Skeletal fluorosis in 32-year-old

Skeletal Fluorosis
On examination, he had yellowish-brown tooth discoloration (Panel A) and restricted movements of the cervical spine, hips, and shoulders. Pelvic radiography showed osteosclerosis without sacroiliitis (Panel B). Radiography of both forearms showed interosseous membrane calcification (Panel C, arrowhead).

Case study: skeletal fluorosis

A 32-year-old male patient presented to the rheumatology clinic with chronic lower back pain and stiffness in the neck, shoulders and hips. Examination showed that the patient had yellowish-brown tooth discolouration with restricted movements of the cervical spine, hips and shoulders. The patient was diagnosed with skeletal fluorosis.

Doctors referred the patient for a pelvic radiography which was significant for osteosclerosis without sacroiliitis. Laboratory tests were significant for increased alkaline phosphatase level and parathyroid hormone level. However, the levels of creatinine, calcium and vitamin D were within normal range. Doctors suspected skeletal fluorosis because the patient lived in an area with high levels of fluoride in the groundwater. Radiography of both the forearms showed interosseous membrane calcification. Serum fluoride levels were also high, whereas 24-hour urinary fluoride excretion was 7.5 ppm. These findings confirmed the diagnosis of skeletal fluorosis.

Treatment and prognosis

Doctors advised the patient to defluorinate his drinking water and treated him with calcium, vitamin D and nonsteroidal antiinflammatory drugs. Two years later the patient reported a 50% reduction in pain and stiffness.

Endemic skeletal fluorosis is a chronic metabolic diseases of the bone and joints caused because of ingesting large amounts of fluoride, especially through water. Fluoride is a toxin that alters the resorption of bone tissue. Similarly, also affects homeostasis of bone mineral metabolism. The clinical course of disease is characterised with immobilisation of joints of the axial skeleton and major joints of the extremities. In some cases, the characteristic bone changes are also accompanies with secondary hyperparathyroidism.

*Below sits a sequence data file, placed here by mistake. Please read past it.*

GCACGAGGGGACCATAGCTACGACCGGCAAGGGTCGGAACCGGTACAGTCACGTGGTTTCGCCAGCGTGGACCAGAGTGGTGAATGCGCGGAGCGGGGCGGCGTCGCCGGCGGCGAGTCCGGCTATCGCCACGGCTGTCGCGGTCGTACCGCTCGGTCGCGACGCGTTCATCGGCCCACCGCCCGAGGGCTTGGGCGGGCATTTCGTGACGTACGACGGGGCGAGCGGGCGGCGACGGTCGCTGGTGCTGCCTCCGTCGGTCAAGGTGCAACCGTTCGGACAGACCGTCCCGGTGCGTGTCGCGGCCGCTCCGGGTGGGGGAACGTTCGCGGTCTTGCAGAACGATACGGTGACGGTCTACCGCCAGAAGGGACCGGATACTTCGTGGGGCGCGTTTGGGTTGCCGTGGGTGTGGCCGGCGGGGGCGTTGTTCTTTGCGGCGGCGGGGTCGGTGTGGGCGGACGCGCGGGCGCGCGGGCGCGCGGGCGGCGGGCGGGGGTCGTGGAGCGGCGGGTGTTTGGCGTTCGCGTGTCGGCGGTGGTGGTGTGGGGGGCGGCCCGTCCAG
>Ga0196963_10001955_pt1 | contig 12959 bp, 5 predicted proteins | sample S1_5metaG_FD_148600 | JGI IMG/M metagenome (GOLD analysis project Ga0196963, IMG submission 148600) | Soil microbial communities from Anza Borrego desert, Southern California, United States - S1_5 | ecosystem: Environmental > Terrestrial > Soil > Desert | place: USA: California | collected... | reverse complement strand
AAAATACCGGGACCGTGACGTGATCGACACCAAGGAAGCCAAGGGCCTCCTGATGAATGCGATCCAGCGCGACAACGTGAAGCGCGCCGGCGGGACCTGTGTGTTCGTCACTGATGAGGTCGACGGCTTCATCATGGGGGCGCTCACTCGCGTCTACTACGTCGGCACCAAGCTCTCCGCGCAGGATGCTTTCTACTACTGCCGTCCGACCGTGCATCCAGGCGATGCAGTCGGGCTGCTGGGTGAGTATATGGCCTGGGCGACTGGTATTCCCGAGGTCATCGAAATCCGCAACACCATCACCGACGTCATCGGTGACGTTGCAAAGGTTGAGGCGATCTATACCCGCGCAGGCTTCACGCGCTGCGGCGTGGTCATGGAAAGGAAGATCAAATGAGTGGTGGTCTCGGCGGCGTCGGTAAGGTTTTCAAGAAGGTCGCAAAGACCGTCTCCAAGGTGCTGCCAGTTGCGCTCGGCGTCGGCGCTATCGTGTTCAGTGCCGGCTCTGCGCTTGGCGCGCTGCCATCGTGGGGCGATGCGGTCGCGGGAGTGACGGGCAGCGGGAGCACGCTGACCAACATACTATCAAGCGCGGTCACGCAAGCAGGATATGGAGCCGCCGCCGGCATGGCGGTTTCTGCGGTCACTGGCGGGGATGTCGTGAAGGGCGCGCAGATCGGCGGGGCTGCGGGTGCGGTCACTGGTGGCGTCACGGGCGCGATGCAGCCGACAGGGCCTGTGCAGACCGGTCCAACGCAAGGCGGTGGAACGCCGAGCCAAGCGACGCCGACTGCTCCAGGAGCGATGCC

In most cases of skeletal fluorosis, serum parameters rarely help with diagnosis. Common indicators of fluoride toxicity include elevated urinary fluoride and increased bone fluoride content. Fluorosis, although crippling, is a preventable disease. But there is no effective therapeutic agent available for treatment of the disease. While the disease is on the increase globally, early diagnosis significantly depends on bone density measurement.

Source: NEJM

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Dr. Aiman Shahab is a dentist with a bachelor’s degree from Dow University of Health Sciences. She is an experienced freelance writer with a demonstrated history of working in the health industry. Skilled in general dentistry, she is currently working as an associate dentist at a private dental clinic in Karachi, freelance content writer and as a part time science instructor with Little Medical School. She has also been an ambassador for PDC in the past from the year 2016 – 2018, and her responsibilities included acting as a representative and volunteer for PDC with an intention to make the dental community of Pakistan more connected and to work for benefiting the underprivileged. When she’s not working, you’ll either find her reading or aimlessly walking around for the sake of exploring. Her future plans include getting a master’s degree in maxillofacial and oral surgery, settled in a metropolitan city of North America.


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